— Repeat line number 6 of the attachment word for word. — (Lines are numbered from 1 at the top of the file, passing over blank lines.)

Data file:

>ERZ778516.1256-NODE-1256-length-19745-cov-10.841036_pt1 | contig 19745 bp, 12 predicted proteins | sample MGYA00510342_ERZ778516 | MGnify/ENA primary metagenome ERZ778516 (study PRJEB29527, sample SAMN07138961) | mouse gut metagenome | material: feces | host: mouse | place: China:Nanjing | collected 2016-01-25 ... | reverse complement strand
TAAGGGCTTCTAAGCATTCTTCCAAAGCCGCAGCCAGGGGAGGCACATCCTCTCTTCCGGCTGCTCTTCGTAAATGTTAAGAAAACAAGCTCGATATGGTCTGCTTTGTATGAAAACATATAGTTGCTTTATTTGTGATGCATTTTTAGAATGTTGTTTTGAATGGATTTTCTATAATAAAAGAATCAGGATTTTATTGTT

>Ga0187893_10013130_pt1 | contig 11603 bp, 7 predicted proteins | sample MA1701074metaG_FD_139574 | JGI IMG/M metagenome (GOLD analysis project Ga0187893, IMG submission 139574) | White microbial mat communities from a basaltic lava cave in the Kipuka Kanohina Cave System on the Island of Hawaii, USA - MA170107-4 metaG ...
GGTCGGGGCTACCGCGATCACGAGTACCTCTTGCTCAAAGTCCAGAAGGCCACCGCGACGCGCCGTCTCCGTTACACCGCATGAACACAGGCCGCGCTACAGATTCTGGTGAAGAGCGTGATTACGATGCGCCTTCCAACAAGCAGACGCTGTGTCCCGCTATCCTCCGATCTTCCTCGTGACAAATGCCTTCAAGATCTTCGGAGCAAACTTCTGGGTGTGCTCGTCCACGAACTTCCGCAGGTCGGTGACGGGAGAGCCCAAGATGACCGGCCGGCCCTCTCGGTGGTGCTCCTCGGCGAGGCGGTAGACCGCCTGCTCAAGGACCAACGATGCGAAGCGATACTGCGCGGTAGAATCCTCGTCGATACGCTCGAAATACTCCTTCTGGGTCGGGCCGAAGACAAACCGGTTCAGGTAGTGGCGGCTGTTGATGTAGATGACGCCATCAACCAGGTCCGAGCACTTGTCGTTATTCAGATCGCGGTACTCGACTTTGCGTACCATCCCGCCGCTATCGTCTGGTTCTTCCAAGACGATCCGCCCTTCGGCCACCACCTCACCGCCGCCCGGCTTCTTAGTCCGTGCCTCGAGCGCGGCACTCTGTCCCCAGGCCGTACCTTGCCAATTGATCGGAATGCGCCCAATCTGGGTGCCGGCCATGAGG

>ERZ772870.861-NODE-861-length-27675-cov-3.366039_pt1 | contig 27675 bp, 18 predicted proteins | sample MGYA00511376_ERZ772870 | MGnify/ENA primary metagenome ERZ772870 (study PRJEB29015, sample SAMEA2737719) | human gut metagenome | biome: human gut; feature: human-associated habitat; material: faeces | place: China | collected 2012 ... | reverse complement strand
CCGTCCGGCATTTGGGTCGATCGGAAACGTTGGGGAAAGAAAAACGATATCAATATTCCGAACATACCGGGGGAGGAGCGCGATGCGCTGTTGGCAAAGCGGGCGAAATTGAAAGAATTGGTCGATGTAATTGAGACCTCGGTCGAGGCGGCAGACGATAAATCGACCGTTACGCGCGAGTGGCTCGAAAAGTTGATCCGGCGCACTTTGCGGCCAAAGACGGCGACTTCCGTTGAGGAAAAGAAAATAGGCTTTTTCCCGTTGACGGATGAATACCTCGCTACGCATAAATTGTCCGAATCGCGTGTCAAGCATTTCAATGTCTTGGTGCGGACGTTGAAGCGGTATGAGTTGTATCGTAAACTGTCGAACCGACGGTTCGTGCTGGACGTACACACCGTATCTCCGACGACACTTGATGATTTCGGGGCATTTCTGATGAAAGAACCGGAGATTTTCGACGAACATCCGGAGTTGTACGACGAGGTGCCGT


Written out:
CCGTCCGGCATTTGGGTCGATCGGAAACGTTGGGGAAAGAAAAACGATATCAATATTCCGAACATACCGGGGGAGGAGCGCGATGCGCTGTTGGCAAAGCGGGCGAAATTGAAAGAATTGGTCGATGTAATTGAGACCTCGGTCGAGGCGGCAGACGATAAATCGACCGTTACGCGCGAGTGGCTCGAAAAGTTGATCCGGCGCACTTTGCGGCCAAAGACGGCGACTTCCGTTGAGGAAAAGAAAATAGGCTTTTTCCCGTTGACGGATGAATACCTCGCTACGCATAAATTGTCCGAATCGCGTGTCAAGCATTTCAATGTCTTGGTGCGGACGTTGAAGCGGTATGAGTTGTATCGTAAACTGTCGAACCGACGGTTCGTGCTGGACGTACACACCGTATCTCCGACGACACTTGATGATTTCGGGGCATTTCTGATGAAAGAACCGGAGATTTTCGACGAACATCCGGAGTTGTACGACGAGGTGCCGT